ICBC wants to send me to a second medical examination – do I have to go? What if I don’t like the doctor they want to send me to? Can I object to going based on my review of the doctor’s past work as a medical-legal expert?
In a recent judgment of the British Columbia Supreme Court, Master Harper dealt with an application for an order requiring the plaintiff to attend a second independent medical examination with a particular neurologist (Wohlleben v Dernisky, 2016 BCSC 976). The plaintiff conceded that an examination by a neurologist was justified, but objected to the neurologist in question, a Dr. Dost. The plaintiff filed an affidavit summarizing past cases in which Dr. Dost had acted as a medical expert, includes quotes from two judges in two different cases noting that Dr. Dost was combative, and a third judge noting “many shortcomings” with the doctor’s opinion. The affidavit contained quotes from the plaintiff’s own medical expert noting that the plaintiff tended to either not acknowledge or minimize pain and physical limitations, and further noting that she was excessively stoic and tended to minimize her distress. The plaintiff wrote in her affidavit that these qualities made her inability to repose trust and confidence in Dr. Dost assume greater significance.
Master Harper noted the following in allowing the application and dismissing the plaintiff’s opposition:
 In the present application, it is clear from the plaintiff’s affidavit that the impetus behind the opposition to Dr. Dost comes from her counsel, and not from the plaintiff herself. It is highly unlikely, in my view, that plaintiff’s counsel provided the plaintiff with copies of decisions in which Dr. Dost was a witness at the plaintiff’s request. The selection of cases does not include the cases referred to before me by counsel for the defendants in which Dr. Dost’s evidence was accepted.
 Counsel for the defendants referred to other trial judgments in which the trial judge accepted Dr. Dost’s opinion. For instance, in one case, the trial judge found him to be “clear, forthright, and helpful.”
 There is no demonstrated misconduct on the part of Dr. Dost, and indeed, the plaintiff does not suggest there is any. The plaintiff says that she finds herself unable to repose her trust and confidence in Dr. Dost and offer him the level of cooperation necessary for the examination to reach a meaningful conclusion. This evidence is simply a bare assertion and not based on any evidence of misconduct.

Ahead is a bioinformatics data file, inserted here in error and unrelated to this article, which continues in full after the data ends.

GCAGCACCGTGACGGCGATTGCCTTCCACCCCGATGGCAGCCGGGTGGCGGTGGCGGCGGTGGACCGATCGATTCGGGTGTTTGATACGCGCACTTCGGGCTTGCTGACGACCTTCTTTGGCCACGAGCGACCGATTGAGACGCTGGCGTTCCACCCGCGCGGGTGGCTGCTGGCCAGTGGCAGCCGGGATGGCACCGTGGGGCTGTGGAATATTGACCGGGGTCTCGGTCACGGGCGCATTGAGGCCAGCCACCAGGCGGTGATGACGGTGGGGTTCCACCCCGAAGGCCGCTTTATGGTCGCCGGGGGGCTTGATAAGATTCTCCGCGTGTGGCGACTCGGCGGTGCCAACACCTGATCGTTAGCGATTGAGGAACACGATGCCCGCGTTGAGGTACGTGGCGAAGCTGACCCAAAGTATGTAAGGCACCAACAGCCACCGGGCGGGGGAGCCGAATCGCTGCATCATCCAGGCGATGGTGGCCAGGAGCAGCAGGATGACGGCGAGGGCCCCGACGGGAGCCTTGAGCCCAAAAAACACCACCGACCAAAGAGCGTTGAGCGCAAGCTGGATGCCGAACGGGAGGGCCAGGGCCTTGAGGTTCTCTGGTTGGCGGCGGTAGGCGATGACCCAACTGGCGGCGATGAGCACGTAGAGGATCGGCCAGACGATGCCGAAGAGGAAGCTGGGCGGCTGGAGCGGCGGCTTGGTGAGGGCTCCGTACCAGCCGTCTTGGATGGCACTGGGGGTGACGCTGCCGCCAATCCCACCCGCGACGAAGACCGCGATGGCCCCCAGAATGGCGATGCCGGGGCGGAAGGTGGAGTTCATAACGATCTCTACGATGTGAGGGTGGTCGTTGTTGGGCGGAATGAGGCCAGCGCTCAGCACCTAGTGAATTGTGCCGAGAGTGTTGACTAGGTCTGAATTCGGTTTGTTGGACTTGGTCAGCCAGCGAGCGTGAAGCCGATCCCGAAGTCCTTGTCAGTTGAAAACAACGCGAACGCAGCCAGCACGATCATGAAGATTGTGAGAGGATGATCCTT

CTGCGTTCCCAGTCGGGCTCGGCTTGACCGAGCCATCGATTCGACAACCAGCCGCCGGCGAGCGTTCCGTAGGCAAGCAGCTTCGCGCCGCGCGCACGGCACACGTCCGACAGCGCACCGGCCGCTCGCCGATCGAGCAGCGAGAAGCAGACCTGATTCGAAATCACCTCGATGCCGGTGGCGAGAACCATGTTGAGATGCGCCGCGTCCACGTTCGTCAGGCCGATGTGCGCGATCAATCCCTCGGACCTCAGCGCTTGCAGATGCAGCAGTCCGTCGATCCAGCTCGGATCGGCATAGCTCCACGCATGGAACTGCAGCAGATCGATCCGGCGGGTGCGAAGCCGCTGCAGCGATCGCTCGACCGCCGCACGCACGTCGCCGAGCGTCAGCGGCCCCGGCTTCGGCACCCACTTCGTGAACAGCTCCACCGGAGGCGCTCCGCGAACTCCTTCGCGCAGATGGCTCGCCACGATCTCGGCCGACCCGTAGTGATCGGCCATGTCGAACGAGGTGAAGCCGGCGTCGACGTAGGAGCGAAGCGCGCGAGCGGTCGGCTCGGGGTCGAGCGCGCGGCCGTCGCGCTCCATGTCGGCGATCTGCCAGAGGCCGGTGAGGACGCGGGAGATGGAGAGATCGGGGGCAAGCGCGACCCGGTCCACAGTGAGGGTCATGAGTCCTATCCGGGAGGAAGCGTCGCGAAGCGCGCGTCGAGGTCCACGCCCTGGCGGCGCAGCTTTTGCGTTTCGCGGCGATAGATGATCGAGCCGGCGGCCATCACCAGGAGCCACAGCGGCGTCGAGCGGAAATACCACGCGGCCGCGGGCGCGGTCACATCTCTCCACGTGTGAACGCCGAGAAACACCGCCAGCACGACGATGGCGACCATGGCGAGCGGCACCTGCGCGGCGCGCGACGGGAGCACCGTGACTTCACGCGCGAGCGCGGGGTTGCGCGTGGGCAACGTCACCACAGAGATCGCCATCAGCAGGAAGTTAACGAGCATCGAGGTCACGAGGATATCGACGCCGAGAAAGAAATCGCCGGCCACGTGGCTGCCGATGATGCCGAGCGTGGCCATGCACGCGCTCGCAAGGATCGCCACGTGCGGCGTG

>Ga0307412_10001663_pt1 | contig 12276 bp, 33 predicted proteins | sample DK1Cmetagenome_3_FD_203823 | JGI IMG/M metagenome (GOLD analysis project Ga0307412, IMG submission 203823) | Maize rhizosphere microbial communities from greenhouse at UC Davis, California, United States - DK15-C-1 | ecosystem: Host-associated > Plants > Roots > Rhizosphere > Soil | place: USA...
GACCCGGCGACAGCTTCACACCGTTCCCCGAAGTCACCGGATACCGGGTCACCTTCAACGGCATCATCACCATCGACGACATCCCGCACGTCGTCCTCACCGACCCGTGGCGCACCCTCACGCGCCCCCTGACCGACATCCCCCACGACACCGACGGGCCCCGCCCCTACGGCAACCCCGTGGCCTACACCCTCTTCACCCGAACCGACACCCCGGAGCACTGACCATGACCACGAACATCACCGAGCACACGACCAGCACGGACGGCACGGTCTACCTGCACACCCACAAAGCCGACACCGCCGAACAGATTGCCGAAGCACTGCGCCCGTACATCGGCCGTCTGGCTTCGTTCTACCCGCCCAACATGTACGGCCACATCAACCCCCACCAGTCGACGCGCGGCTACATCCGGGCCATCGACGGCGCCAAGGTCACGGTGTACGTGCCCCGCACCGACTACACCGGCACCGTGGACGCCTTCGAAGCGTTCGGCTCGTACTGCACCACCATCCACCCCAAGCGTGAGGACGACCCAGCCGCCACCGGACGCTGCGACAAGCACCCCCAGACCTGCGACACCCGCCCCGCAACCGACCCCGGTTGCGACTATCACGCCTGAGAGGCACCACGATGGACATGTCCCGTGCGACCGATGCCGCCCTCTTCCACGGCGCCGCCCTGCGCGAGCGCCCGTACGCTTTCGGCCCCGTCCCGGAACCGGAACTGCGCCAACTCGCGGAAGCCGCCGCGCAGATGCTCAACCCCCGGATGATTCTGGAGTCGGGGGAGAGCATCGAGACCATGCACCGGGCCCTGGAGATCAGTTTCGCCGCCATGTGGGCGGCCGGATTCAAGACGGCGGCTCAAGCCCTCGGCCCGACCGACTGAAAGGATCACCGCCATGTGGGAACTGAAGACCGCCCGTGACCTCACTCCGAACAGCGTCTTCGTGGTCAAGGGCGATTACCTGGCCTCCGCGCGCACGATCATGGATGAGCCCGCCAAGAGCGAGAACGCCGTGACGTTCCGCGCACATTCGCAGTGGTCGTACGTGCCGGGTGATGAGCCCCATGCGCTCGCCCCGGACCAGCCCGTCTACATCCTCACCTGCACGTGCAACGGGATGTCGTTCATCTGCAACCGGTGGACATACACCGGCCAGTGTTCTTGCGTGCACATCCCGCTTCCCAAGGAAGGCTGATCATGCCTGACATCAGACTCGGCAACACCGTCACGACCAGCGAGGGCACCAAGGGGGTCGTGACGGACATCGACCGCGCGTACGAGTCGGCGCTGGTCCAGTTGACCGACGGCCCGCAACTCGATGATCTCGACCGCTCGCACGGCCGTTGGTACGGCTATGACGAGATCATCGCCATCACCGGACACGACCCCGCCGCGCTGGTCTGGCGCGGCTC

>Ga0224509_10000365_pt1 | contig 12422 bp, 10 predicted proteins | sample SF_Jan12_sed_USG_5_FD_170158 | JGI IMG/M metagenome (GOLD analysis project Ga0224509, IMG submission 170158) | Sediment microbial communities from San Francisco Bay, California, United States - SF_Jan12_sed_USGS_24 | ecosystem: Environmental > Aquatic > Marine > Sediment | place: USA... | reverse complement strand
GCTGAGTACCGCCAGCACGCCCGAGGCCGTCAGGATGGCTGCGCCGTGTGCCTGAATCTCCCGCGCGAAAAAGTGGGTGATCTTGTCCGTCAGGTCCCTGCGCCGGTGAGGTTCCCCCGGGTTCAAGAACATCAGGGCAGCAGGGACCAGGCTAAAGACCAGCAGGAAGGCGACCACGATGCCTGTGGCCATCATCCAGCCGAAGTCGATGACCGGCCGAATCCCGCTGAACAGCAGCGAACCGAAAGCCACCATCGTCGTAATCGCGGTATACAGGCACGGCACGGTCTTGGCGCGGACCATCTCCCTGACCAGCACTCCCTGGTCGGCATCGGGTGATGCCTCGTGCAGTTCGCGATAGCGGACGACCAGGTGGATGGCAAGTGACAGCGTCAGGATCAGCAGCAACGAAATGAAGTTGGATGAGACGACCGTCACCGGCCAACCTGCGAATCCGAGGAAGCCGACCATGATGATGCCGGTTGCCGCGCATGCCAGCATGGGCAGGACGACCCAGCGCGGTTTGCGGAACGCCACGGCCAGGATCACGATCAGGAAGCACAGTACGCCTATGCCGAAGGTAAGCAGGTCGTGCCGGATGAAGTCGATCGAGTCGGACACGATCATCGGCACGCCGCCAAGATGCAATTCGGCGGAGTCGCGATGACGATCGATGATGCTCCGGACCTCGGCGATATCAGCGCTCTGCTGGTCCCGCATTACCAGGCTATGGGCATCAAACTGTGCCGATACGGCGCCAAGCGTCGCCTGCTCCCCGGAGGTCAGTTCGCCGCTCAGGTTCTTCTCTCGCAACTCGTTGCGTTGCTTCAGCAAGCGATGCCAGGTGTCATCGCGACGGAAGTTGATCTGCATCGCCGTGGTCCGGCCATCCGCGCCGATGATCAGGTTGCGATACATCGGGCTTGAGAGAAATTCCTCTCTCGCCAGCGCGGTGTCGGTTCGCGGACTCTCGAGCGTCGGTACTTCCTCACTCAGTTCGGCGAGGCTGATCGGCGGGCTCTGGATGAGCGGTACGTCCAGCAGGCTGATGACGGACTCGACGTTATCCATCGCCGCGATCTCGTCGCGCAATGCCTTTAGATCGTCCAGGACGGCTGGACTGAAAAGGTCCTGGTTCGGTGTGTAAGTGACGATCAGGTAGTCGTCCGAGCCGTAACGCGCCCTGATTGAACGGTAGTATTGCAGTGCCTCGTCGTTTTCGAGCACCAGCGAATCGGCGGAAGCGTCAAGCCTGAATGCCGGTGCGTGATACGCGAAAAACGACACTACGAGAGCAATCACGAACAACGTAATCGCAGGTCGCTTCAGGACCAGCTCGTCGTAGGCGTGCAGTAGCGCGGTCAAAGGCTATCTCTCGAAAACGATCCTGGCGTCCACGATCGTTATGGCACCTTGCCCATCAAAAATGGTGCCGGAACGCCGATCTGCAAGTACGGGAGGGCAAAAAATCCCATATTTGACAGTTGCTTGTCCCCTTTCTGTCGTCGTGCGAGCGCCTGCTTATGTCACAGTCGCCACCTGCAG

As for the relevance of Dr. Mackoff’s statement in his report that the plaintiff is being “excessively stoic and clearly minimizes her physical and psychological distress”, this description of her personality forms no reasonable foundation for the plaintiff’s subjective view that she is unable to repose trust and confidence in Dr. Dost.
Master Harper went on to say the following:
 It is not the law that the plaintiff gets to choose the expert to examine him or her: Sinclair (para. 15). The names of alternatives would only come into play where the plaintiff demonstrates, by a preponderance of evidence, sufficient grounds to justify the court in concluding that its discretion should not be exercised in favour of the appointment of the defendant’s nominee: Sinclair (paras. 16 and 17). Questions of fairness, partiality, credibility, and objectivity of a physician are matters for the trial judge, not the motions judge or master on an application: Sinclair (para. 21). Further, at para. 22 of Sinclair:
 … In my view, for the Plaintiff to succeed, there must be evidence of real or effective inappropriate conduct on the part of the nominee doctor, and not simply the whim or idiosyncrasies of the Plaintiff or similar views of his or her Counsel. …
 There is no evidence of inappropriate conduct on the part of Dr. Dost. The views of the plaintiff, in my view, do not reasonably support the opposition to Dr. Dost. For these reasons, I grant the order requiring the plaintiff to attend the examination by Dr. Dost.